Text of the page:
I kneel and wait in silence
As one by one the people slip away
Into the night
The quiet and empty bodies
Kiss the ground before they pray
Kiss the ground
And slip away…
Yet another one of those “Strictly Speaking, Not A Halloween Song, But…” songs.
I mean, it’s The Cure right? Certain bands and performers have seamlessly integrated haunting lyrics and sinister melodies into their songs. I’m not even going to say they make it seem like an effortless process, because that’s their wheelhouse. The shadow world of their songs isn’t where they go when they feel “haunted”; they freakin’ live there, mostly.
What was it that Bane said in The Dark Knight Rises? “Ah you think darkness is your ally? You merely adopted the dark. I was born in it, molded by it. I didn’t see the light until I was already a man, by then it was nothing to me but blinding!”
I didn’t think I’d be quoting comic book movies today but there you have it.
Anyway, The Holy Hour from the band’s 1981 album Faith joins our Halloween playlist, and with good reason. Ignoring the lyrical subject matter entirely, the song just sounds right for the season. It’s dark, minor-key, gloomy, and haunted in sound and feel. Simon Gallup provides a trebley, modulated six-string bassline which cements the song’s spinal column, as Robert Smith’s wistful guitar chords and multitracked vocals bubble just above the surface in consternation and dreadful woe. It’s a beautiful, desperate, bleak sounding piece.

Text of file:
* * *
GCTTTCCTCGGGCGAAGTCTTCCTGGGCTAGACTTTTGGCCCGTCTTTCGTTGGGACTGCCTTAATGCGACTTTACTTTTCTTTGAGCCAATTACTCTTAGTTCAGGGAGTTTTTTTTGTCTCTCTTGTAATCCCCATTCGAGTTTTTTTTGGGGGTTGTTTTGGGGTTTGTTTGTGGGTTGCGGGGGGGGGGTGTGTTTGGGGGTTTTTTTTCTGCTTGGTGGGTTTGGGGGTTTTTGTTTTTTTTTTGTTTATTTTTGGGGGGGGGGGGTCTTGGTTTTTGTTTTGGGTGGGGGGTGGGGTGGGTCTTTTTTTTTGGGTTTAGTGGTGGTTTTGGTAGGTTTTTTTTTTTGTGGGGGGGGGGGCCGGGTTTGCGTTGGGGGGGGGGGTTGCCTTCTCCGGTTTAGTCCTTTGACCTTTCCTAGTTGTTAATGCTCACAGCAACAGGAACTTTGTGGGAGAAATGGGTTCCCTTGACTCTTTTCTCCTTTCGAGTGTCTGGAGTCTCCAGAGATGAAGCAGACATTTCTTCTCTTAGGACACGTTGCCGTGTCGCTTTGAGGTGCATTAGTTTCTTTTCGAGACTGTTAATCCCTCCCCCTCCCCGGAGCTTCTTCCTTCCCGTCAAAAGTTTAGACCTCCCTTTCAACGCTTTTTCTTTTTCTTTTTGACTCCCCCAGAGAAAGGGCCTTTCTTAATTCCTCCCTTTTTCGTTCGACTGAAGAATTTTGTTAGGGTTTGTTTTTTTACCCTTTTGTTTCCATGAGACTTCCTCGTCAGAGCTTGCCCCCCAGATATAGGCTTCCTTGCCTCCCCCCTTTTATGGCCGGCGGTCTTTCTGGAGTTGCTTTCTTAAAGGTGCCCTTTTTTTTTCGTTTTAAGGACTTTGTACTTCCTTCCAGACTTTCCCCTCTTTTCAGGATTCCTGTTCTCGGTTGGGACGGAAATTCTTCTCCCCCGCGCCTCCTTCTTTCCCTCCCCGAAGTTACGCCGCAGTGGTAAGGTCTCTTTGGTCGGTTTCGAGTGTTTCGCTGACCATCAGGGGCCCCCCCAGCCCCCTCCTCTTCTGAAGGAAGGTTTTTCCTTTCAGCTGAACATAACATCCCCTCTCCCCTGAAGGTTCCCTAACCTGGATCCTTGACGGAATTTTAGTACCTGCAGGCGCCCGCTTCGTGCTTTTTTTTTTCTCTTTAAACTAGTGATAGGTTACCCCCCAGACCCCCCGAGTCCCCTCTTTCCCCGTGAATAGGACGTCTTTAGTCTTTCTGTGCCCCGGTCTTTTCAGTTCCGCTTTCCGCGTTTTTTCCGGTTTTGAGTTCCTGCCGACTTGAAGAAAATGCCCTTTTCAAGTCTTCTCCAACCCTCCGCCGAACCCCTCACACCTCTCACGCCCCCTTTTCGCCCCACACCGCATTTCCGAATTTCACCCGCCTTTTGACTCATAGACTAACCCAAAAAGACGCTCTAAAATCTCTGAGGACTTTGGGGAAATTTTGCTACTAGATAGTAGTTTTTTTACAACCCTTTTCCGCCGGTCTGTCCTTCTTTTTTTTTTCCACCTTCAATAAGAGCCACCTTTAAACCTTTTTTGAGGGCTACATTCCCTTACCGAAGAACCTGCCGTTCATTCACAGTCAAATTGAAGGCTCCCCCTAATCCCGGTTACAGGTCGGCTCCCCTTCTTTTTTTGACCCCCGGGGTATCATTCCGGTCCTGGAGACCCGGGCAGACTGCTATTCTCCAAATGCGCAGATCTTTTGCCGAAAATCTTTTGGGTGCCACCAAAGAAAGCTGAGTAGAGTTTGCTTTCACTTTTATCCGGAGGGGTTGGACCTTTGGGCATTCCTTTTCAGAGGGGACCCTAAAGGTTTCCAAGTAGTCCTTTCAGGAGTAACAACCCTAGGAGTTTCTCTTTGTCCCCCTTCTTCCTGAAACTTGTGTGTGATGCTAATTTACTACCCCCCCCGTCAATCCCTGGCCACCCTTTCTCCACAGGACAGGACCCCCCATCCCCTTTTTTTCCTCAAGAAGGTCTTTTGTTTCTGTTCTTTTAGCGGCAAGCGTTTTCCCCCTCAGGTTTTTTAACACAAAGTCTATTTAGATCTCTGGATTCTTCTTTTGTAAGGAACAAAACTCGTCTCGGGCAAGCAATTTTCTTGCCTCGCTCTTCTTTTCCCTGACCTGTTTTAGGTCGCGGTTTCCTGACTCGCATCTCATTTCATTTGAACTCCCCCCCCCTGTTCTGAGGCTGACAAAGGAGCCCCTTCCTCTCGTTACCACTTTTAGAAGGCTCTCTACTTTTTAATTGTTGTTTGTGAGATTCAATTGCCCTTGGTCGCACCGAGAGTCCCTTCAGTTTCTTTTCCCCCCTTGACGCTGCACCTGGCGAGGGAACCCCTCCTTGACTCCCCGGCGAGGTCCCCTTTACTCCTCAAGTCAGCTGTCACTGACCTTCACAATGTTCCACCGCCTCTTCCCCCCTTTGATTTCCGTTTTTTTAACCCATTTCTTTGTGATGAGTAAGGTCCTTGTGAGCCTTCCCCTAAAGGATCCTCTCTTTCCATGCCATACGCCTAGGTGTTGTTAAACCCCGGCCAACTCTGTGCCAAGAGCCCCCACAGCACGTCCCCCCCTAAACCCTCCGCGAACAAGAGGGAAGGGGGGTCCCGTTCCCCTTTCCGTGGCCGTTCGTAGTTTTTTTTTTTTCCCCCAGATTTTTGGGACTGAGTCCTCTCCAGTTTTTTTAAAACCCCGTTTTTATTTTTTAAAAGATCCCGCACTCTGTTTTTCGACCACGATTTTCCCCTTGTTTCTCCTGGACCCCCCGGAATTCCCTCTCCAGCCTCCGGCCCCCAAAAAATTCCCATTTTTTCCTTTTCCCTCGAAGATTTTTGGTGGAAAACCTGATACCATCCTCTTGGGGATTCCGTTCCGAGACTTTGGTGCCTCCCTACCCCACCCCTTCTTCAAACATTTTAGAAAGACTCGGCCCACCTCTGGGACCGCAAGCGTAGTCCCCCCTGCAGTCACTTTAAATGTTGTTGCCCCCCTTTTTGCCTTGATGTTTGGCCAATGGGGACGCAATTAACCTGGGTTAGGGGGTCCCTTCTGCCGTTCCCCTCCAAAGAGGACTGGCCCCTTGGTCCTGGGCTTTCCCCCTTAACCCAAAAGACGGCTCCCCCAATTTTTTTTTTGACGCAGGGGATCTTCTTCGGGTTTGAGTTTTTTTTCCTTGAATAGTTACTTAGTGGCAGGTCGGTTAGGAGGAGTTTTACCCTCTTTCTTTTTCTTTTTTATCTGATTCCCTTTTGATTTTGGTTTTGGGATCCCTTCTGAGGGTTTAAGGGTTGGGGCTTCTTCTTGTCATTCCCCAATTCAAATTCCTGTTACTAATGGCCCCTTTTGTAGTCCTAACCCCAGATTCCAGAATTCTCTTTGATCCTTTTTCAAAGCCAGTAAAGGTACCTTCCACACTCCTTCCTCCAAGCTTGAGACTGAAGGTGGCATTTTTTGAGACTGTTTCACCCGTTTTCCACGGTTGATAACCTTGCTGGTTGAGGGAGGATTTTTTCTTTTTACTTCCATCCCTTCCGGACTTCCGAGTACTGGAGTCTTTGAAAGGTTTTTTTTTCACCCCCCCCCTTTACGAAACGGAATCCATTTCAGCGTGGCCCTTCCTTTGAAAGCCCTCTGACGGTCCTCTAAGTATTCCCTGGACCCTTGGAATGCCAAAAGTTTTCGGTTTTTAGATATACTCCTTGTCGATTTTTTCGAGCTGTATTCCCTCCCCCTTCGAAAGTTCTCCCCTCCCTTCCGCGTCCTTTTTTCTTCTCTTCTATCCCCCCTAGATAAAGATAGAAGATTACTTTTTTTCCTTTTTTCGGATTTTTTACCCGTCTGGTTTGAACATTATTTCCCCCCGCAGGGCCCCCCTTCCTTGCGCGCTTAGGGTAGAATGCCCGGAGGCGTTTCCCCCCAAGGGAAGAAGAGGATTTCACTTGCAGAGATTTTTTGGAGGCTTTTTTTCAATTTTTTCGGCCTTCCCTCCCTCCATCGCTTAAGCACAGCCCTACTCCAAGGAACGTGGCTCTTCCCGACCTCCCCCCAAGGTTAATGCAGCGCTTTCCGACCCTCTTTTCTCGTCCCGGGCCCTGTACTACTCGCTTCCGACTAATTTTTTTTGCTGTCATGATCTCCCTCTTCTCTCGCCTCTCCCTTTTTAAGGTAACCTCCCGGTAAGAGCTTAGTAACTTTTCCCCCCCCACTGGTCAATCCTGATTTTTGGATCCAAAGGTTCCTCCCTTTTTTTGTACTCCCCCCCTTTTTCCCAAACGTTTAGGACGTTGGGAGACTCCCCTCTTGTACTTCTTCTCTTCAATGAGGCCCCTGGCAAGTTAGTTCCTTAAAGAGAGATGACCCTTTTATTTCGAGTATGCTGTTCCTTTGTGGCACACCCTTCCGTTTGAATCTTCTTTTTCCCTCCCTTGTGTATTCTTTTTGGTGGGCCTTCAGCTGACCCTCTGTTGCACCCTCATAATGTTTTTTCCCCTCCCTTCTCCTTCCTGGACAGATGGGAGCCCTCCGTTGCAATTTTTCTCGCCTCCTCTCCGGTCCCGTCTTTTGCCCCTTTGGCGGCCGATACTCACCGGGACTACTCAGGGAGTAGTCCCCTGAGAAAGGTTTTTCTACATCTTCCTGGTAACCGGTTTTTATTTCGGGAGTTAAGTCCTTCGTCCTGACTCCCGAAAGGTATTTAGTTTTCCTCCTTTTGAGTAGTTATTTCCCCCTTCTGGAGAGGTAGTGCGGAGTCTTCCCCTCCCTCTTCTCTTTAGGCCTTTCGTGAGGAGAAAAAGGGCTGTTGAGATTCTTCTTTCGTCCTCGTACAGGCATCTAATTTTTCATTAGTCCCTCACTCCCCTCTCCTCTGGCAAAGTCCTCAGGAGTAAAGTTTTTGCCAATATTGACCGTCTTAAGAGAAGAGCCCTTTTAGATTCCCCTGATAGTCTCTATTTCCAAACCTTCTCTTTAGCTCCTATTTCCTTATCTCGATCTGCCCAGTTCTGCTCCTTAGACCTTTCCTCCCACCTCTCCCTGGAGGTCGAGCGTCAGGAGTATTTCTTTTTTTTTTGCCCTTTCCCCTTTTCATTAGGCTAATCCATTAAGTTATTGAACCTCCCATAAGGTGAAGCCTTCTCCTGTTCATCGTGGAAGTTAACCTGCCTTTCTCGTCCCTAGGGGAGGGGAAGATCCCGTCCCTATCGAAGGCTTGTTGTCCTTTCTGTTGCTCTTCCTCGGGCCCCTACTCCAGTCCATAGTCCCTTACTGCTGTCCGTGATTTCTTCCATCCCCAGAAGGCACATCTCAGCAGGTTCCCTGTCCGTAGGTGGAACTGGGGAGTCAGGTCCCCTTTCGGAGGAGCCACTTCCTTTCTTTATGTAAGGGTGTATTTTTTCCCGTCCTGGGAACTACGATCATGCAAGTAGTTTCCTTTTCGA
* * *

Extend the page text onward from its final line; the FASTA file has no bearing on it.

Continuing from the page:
The central struggle over the narrator’s faith, and his ultimate rejection of it, has been and will forever be fodder for mortal beings trying to grasp with the concept of a seemingly absent creator. Some would consider the rejection of faith as tacit acceptance of a cold, meaningless universe. The Holy Hour is that time of reckoning.
I stand and hear my voice
A wordless scream at ancient power
It breaks against stone
I softly leave you crying
I cannot hold what you devour
The sacrifice of penance
In the holy hour…